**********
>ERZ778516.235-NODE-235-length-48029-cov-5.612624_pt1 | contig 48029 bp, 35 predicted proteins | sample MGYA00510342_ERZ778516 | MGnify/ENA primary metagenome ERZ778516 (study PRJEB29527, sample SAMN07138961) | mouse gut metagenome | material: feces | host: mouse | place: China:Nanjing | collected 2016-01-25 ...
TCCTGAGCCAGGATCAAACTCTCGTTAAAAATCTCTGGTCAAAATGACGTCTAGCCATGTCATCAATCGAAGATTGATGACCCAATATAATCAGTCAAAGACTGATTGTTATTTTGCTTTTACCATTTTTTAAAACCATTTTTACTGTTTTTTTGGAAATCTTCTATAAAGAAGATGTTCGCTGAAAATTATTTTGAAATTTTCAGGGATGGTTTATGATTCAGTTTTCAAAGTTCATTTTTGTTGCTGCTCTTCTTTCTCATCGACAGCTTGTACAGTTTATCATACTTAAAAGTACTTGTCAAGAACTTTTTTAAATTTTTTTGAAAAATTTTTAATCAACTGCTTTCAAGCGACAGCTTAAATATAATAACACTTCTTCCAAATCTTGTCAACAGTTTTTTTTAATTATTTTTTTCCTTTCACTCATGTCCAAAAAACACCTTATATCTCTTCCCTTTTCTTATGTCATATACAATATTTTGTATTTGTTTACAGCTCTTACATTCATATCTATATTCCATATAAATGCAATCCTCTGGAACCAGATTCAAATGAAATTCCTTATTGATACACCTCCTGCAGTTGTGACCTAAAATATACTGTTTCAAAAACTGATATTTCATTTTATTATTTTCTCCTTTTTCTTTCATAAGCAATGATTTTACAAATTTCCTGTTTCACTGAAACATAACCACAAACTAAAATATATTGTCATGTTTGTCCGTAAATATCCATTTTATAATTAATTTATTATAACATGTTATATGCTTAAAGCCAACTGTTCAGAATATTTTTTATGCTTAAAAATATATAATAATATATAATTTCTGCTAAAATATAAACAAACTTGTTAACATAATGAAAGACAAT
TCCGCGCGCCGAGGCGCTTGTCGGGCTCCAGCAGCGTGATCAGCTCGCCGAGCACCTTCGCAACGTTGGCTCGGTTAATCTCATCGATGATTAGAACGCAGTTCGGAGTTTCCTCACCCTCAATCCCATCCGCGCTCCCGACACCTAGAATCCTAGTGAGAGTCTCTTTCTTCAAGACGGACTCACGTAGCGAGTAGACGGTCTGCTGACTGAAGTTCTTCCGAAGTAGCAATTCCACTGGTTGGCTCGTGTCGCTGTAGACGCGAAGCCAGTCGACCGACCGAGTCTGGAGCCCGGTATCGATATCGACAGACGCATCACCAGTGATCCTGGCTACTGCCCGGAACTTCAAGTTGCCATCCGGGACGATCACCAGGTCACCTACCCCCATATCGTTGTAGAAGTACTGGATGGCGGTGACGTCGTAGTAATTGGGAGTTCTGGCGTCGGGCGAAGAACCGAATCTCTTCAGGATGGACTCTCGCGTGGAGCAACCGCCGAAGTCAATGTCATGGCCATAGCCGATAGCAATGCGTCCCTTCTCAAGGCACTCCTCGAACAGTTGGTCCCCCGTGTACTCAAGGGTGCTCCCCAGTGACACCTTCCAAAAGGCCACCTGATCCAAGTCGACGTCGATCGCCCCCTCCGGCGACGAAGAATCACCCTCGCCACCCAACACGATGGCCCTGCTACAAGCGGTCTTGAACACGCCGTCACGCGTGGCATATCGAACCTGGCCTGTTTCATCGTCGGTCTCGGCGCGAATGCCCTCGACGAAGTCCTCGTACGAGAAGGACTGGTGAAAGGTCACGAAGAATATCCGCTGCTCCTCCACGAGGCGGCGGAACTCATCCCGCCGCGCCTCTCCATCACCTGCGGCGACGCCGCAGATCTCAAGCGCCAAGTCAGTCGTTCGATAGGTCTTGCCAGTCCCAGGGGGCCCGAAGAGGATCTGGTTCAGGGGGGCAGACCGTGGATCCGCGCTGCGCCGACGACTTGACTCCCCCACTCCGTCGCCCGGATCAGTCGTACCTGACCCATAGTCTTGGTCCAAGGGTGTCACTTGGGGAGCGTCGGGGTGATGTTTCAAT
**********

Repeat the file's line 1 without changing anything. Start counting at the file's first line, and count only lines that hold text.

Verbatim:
>ERZ778516.235-NODE-235-length-48029-cov-5.612624_pt1 | contig 48029 bp, 35 predicted proteins | sample MGYA00510342_ERZ778516 | MGnify/ENA primary metagenome ERZ778516 (study PRJEB29527, sample SAMN07138961) | mouse gut metagenome | material: feces | host: mouse | place: China:Nanjing | collected 2016-01-25 ...